And such a social month. One of the highlights was my mom’s 95th birthday. We went out for a birthday lunch to her place of choice, thinking it would just be a few of us, and imagine how fun when all the grandchildren and great-grandchildren showed up. They found a table big enough for all of us and Mom just glowed.

Also in the social world were the presidential debates. We prevailed upon our TV-owning friend Kathleen, who kindly invited us over for the first Democratic and the second Republican debate. Go Bernie!

Plus visiting the apple orchards with my friend in Hastings, making more dishwasher soap with my neighbor (love it—cheap and works well!), a reception and lecture at the University of Minnesota, happy hour with some former coworkers, and sundry lunches and other engagements conspired to fill so many days, I see a couple notations of “blessed day alone” in my journal.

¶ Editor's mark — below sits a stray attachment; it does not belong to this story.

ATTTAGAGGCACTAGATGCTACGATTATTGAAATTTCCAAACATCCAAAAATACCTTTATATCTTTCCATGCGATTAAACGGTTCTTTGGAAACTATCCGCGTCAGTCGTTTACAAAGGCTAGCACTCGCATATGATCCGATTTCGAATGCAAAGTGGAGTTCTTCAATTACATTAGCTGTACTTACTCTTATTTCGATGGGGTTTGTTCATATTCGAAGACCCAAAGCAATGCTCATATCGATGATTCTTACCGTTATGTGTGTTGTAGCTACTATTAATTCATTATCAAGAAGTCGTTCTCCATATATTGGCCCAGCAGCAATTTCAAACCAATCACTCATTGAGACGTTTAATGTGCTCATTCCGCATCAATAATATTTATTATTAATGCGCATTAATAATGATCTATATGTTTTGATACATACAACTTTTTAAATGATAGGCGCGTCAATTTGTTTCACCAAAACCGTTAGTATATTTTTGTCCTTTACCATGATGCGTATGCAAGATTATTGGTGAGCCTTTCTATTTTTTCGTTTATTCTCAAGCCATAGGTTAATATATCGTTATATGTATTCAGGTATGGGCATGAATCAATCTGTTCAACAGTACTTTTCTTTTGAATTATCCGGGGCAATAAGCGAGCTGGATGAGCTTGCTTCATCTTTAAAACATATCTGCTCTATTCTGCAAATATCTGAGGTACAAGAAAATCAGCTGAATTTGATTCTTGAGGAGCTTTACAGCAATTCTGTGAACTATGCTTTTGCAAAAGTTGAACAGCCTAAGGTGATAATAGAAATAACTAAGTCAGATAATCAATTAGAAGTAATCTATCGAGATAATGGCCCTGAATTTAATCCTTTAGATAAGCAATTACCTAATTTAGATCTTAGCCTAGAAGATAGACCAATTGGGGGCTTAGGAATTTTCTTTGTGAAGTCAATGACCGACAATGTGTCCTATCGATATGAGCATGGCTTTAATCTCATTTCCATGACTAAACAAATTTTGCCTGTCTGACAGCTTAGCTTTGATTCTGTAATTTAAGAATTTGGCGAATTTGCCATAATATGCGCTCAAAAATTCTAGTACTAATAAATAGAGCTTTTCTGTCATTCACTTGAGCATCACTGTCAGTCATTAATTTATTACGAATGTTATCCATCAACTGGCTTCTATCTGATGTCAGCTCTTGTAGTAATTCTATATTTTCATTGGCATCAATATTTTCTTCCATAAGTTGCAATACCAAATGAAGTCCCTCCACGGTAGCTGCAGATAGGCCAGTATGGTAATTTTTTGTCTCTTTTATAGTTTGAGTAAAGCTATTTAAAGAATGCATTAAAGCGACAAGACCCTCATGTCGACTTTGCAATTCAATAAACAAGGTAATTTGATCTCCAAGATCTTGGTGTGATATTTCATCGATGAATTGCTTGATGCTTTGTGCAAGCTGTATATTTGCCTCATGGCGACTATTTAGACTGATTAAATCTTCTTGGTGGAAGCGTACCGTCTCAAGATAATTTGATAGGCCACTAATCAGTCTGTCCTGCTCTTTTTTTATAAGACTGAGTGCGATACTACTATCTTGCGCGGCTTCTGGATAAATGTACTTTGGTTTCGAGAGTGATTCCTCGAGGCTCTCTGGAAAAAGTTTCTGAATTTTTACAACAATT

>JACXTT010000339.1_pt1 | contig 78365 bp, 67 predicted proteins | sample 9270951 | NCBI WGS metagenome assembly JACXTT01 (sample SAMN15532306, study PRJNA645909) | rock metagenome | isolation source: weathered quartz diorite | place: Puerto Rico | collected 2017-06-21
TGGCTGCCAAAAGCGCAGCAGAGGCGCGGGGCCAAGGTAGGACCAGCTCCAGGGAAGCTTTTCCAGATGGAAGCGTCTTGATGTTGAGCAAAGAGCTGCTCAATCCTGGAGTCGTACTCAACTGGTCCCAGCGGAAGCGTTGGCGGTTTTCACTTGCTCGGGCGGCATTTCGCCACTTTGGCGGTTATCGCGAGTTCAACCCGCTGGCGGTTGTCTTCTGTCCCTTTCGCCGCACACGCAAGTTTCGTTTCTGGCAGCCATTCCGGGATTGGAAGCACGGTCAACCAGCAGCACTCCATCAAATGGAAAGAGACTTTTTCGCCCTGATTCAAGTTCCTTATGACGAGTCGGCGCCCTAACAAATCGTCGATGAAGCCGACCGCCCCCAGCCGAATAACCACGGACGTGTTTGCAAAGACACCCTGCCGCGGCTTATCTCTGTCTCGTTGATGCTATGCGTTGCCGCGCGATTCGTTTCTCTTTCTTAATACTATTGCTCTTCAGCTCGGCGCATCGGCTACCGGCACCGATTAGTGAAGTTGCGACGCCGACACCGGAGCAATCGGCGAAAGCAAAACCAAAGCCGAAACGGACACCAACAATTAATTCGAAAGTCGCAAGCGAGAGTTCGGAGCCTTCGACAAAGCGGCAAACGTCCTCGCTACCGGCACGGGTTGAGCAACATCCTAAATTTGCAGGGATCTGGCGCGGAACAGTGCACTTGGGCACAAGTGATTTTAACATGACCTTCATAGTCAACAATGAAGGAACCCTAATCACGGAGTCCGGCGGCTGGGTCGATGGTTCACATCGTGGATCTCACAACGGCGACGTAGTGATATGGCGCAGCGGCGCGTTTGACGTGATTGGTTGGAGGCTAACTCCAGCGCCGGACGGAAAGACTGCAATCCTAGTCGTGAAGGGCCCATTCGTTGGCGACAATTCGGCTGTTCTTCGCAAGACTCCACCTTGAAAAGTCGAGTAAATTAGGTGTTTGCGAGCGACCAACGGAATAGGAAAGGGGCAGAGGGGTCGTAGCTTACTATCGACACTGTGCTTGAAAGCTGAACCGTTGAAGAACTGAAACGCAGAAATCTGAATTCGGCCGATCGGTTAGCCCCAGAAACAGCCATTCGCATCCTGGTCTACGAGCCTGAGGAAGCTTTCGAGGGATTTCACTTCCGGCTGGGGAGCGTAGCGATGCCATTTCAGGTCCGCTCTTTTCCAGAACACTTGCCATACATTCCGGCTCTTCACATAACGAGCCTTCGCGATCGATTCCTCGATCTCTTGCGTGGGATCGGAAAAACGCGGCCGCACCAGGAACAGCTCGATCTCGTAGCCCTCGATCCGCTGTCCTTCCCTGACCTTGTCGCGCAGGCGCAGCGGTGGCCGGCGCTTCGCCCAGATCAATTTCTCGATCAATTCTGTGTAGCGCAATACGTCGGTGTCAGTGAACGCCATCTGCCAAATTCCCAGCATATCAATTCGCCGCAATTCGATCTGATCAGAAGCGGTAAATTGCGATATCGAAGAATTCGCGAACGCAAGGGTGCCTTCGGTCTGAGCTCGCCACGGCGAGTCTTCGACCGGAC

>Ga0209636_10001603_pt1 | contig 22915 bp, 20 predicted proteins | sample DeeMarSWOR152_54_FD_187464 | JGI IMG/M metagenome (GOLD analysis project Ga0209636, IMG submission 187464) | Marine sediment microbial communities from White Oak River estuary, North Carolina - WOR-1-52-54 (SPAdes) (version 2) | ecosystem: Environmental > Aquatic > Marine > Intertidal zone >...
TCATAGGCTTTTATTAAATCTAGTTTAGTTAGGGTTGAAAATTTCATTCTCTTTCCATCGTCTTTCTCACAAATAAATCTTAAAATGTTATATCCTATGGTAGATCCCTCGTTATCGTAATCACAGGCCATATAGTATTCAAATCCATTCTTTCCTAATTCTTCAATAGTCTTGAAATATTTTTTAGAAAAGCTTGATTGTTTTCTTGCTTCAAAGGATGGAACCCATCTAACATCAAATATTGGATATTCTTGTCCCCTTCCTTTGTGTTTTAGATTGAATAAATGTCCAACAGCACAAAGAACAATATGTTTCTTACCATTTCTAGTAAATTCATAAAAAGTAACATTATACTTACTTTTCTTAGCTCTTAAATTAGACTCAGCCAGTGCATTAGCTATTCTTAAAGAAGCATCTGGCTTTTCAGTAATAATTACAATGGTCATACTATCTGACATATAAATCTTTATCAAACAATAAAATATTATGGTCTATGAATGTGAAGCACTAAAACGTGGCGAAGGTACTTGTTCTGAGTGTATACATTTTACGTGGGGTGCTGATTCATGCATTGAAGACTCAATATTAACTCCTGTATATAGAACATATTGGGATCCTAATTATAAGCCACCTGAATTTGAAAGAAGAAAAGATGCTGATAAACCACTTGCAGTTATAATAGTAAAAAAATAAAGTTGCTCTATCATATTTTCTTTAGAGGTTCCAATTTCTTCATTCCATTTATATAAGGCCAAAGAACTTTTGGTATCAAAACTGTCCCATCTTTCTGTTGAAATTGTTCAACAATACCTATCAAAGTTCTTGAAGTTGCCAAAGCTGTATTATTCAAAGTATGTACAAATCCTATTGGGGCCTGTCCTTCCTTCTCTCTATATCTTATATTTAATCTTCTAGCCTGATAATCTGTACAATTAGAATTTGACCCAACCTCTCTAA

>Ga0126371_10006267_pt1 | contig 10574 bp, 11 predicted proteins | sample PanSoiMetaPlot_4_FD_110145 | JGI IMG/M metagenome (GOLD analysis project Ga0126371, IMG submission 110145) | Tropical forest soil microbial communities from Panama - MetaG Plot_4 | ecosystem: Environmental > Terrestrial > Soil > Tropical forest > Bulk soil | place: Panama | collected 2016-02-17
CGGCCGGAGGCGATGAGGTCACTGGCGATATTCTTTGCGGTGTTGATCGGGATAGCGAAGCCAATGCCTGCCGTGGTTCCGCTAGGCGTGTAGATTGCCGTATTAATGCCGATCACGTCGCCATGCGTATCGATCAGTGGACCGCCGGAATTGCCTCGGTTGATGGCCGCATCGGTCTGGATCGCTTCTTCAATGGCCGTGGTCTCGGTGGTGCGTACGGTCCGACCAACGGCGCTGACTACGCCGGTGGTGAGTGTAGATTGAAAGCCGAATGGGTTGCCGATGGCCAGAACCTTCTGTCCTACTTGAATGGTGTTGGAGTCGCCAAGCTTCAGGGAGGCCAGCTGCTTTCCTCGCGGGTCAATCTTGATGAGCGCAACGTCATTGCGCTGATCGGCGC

I also turned up the stove in October and did more cooking. Nice to be back in cooler weather where I actually want to turn on the oven. Mostly the basics: beef stew, Cuban beans, applesauce, chicken adobo, spaghetti. I want to make a soufflé. Maybe in November.

October is a lovely month in Minnesota. We had our first hard freeze so I picked all the tomatoes and took in some herbs for hopeful overwintering. Then it warmed up again, and I took advantage to immerse myself in reading on the front porch while I can. They are rare days now and to be savored.

September Reprise